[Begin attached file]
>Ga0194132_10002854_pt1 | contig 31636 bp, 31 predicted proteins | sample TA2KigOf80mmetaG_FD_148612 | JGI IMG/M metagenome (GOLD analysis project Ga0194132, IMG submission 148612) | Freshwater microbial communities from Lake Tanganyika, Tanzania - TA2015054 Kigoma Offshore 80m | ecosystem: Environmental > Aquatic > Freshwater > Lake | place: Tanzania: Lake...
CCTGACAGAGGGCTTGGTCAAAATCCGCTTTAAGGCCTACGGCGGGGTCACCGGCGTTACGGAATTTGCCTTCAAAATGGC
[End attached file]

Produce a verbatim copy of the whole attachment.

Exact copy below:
>Ga0194132_10002854_pt1 | contig 31636 bp, 31 predicted proteins | sample TA2KigOf80mmetaG_FD_148612 | JGI IMG/M metagenome (GOLD analysis project Ga0194132, IMG submission 148612) | Freshwater microbial communities from Lake Tanganyika, Tanzania - TA2015054 Kigoma Offshore 80m | ecosystem: Environmental > Aquatic > Freshwater > Lake | place: Tanzania: Lake...
CCTGACAGAGGGCTTGGTCAAAATCCGCTTTAAGGCCTACGGCGGGGTCACCGGCGTTACGGAATTTGCCTTCAAAATGGC